At the outset of the open era in the 1990s a young Tony Diprose was among Saracens' intake of professional players bearing witness as the new owner, Nigel Wray, attempted to drag a humdrum club up by its grubby collars and become a power in the land.
Diprose used to pull his own post-match pint from a barrel in the corner of Bramley Road and knew by name each of the proverbial two men and a dog who watched matches against the likes of Harlequins on the council-owned park pitch before Wray's buyout. The grandeur of the Wembley scene, after the intervening years of growing pains and many millions of pounds spent by Wray and his latter-day South African partners, was not lost on Diprose, once Sarries' captain but long since ensconced as Quins' defence coach. "It's exciting for English rugby, as much as anything," Diprose said. "Fantastic in terms of what that does for the game. People will want to pay money and watch rugby like that."
What it did for Harlequins, whose win in front of a world-record crowd for club rugby union broke a sequence of five defeats to Saracens, was to reinforce their position at the top of the Premiership. There are three regular-season rounds remaining and Quins are well set to gain a home tie in the play-offs. Saracens, the second-placed champions seeking a third successive final, are looking over their shoulders at Leicester, Northampton and Exeter, and may have to play away in the semi-finals if they are not careful.
This Harlequins victory, by three tries to one and three yellow cards – to Joe Marler, Danny Care and Nick Easter in the final quarter when they led 24-12 – to none was reminiscent of a win at Northampton on New Year's Day 2011. On that occasion two yellow cards were shrugged off and Chris Robshaw, the Quins captain, outshone his opposite number, Tom Wood. The whole of 2010 had passed with Quins unable to win away in the league; this was their first away win in 2012, and Robshaw, returning from a week's rest after his Six Nations stint as England captain, was at his workaholic best.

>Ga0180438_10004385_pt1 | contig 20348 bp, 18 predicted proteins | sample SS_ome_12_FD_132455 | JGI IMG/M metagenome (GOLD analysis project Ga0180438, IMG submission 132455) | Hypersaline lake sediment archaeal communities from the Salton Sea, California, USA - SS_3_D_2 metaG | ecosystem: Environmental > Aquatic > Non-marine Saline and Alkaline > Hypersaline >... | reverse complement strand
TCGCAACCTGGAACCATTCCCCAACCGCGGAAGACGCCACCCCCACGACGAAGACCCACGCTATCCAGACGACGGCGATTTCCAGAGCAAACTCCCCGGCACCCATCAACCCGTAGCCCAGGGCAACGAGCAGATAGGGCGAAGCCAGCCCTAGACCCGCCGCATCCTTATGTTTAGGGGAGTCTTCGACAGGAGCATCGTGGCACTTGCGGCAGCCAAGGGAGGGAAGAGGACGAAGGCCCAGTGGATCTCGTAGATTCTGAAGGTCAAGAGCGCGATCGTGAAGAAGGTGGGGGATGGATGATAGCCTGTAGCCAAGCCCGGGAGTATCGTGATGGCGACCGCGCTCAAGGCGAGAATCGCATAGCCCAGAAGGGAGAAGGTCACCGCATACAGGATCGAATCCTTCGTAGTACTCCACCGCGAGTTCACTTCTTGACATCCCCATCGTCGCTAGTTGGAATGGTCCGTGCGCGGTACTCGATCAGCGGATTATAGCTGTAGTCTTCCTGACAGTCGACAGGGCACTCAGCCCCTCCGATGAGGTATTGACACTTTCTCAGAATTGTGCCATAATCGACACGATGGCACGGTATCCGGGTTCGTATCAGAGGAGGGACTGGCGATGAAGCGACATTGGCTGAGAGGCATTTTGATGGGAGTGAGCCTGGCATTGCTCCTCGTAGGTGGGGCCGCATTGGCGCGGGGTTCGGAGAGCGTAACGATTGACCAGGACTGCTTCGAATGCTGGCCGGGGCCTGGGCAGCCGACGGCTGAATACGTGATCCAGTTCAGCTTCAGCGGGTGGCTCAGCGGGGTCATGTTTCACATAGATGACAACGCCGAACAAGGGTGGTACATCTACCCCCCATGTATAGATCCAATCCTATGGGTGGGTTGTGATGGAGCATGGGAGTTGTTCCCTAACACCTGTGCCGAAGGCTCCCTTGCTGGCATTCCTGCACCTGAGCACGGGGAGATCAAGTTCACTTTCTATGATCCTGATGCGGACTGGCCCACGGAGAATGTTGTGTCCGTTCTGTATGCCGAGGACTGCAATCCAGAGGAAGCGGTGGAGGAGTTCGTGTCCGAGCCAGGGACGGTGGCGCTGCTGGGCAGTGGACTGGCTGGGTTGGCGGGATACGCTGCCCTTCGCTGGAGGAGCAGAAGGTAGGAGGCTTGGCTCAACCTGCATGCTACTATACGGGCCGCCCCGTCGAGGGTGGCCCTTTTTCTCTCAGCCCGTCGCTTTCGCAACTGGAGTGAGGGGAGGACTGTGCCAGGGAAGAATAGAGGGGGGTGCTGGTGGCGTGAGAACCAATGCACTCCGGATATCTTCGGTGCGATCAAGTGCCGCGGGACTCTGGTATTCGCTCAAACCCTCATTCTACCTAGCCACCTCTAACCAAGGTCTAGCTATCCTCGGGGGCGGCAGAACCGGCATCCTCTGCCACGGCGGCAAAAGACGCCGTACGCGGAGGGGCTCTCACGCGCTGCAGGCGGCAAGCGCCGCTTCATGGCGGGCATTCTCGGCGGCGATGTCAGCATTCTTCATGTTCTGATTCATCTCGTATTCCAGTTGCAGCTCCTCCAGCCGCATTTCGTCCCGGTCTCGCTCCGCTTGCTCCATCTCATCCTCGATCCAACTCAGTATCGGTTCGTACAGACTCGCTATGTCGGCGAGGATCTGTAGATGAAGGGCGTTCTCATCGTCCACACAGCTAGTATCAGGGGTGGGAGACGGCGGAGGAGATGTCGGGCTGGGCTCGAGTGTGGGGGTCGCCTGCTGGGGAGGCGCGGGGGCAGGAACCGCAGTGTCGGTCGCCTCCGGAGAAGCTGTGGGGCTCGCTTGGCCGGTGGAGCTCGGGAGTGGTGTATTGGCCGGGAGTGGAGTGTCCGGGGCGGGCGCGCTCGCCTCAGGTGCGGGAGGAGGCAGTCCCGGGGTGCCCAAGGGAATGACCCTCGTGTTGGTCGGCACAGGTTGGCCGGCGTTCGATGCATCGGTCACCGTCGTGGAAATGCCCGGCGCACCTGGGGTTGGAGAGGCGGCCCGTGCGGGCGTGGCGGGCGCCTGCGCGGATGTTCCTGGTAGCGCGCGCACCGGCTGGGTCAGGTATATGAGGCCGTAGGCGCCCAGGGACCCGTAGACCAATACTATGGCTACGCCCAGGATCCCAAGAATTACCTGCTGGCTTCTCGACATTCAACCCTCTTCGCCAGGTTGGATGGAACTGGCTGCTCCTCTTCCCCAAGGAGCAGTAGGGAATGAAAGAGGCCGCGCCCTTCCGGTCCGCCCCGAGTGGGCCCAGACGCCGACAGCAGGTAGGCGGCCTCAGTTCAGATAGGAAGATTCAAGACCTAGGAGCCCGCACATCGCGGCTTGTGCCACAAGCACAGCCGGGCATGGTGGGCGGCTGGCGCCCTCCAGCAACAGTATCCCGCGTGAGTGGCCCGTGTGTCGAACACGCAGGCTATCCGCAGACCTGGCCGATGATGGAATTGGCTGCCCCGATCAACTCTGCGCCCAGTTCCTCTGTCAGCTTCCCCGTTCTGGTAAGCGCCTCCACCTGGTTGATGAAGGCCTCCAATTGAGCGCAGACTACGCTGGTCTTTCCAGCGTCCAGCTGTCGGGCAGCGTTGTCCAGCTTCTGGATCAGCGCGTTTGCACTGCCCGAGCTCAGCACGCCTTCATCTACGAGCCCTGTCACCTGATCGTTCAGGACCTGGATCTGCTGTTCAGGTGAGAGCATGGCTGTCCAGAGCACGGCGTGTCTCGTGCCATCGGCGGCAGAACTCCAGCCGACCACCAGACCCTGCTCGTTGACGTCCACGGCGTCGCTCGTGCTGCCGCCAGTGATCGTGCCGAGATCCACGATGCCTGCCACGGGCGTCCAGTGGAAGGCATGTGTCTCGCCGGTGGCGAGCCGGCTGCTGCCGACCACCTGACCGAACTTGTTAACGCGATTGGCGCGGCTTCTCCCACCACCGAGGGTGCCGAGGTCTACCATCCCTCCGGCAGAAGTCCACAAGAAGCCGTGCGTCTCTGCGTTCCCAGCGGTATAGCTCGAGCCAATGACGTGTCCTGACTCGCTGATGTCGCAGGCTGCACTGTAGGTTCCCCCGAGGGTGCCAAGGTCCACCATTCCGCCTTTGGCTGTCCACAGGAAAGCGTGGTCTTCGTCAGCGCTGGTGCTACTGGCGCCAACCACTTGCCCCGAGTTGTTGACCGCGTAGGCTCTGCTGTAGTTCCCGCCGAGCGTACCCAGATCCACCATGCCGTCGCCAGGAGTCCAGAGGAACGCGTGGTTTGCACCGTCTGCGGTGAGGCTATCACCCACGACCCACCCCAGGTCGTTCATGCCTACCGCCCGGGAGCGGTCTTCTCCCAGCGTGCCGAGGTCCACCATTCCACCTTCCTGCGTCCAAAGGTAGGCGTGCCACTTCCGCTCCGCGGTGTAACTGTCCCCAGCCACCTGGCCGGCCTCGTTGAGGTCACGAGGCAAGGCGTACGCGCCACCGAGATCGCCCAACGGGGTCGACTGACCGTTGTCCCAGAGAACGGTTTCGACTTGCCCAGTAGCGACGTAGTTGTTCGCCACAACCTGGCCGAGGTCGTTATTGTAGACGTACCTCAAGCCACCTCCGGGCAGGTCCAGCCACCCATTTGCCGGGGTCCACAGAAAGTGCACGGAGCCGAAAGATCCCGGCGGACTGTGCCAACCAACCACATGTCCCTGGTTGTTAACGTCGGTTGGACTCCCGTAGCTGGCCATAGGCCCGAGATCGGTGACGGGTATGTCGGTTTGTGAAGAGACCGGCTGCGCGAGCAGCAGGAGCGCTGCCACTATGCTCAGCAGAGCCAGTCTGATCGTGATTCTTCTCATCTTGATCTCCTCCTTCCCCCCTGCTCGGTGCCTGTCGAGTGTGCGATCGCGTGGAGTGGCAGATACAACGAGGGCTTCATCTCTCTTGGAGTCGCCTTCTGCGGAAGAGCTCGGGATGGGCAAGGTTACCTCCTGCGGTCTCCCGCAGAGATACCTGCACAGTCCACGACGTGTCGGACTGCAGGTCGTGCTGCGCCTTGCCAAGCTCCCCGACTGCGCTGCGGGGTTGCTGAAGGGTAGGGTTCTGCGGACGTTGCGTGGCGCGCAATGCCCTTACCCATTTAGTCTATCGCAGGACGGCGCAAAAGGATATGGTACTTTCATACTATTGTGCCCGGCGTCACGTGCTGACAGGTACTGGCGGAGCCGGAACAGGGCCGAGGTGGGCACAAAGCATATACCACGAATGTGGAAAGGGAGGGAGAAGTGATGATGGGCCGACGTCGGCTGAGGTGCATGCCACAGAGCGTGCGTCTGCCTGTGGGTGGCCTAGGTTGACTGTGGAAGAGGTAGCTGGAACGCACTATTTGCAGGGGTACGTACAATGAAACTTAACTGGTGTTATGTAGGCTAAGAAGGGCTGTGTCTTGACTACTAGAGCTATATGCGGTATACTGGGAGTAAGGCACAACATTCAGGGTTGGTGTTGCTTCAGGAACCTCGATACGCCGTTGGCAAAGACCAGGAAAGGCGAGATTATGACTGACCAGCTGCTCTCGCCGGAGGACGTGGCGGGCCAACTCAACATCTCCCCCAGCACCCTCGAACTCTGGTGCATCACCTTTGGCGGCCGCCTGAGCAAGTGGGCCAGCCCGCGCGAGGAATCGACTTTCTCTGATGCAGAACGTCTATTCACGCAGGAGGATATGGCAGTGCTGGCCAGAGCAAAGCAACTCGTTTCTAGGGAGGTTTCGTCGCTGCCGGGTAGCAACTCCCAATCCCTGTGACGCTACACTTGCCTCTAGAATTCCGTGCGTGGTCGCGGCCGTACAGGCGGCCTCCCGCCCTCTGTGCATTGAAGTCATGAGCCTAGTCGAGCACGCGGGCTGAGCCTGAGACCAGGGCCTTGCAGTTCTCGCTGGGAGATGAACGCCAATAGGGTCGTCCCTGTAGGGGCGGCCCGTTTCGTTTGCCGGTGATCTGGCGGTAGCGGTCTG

Saracens had five of their six current England players back but rested Brad Barritt, the great provider of defensive glue. The counterpoint of Quins' Jordan Turner-Hall and George Lowe ruling the midfield collisions will have been lost only on those among the 83,761 throng more interested in the sideshow act of McFly.
For 70 minutes until a try by the England scrum-half Richard Wigglesworth, in his first match for five months, their only points came from penalties by Owen Farrell. "To think back to the days at Bramley Road, it's come a long way," Diprose said. "We talked about it all on the bus to the game; you have to enjoy those occasions and that's what we said to the players. We did not want to not come here and have 80,000 people think 'Oh, they don't do much'. We think we've got a game that challenges most people; we wanted to get our game on the pitch and for the most part we did."
Saracens: Try Wigglesworth; Conversion Farrell; Penalties Farrell 4. Harlequins: Tries Care, Lowe, Turner-Hall; Conversions Evans 2, Clegg; Penalty Clegg.
Saracens A Goode; D Strettle, C Wyles, O Farrell, J Short (M Tagicakibau, 58); C Hodgson, N de Kock (R Wigglesworth, 51); M Stevens, S Brits, C Nieto (M Vunipola, 49), S Borthwick (capt), M Botha (G Kruis, 58), J Melck (J Wray, 58), W Fraser, E Joubert.
Harlequins M Brown; T Williams, G Lowe, J Turner-Hall, S Smith; N Evans (R Clegg, 40), D Care; J Marler, R Buchanan, J Johnston, O Kohn (T Vallejos, 72), G Robson, M Fa'asavalu (T Guest, 54, M Lambert, 62-72; K Dickson, 72), C Robshaw (capt), N Easter.
Referee G Garner (London).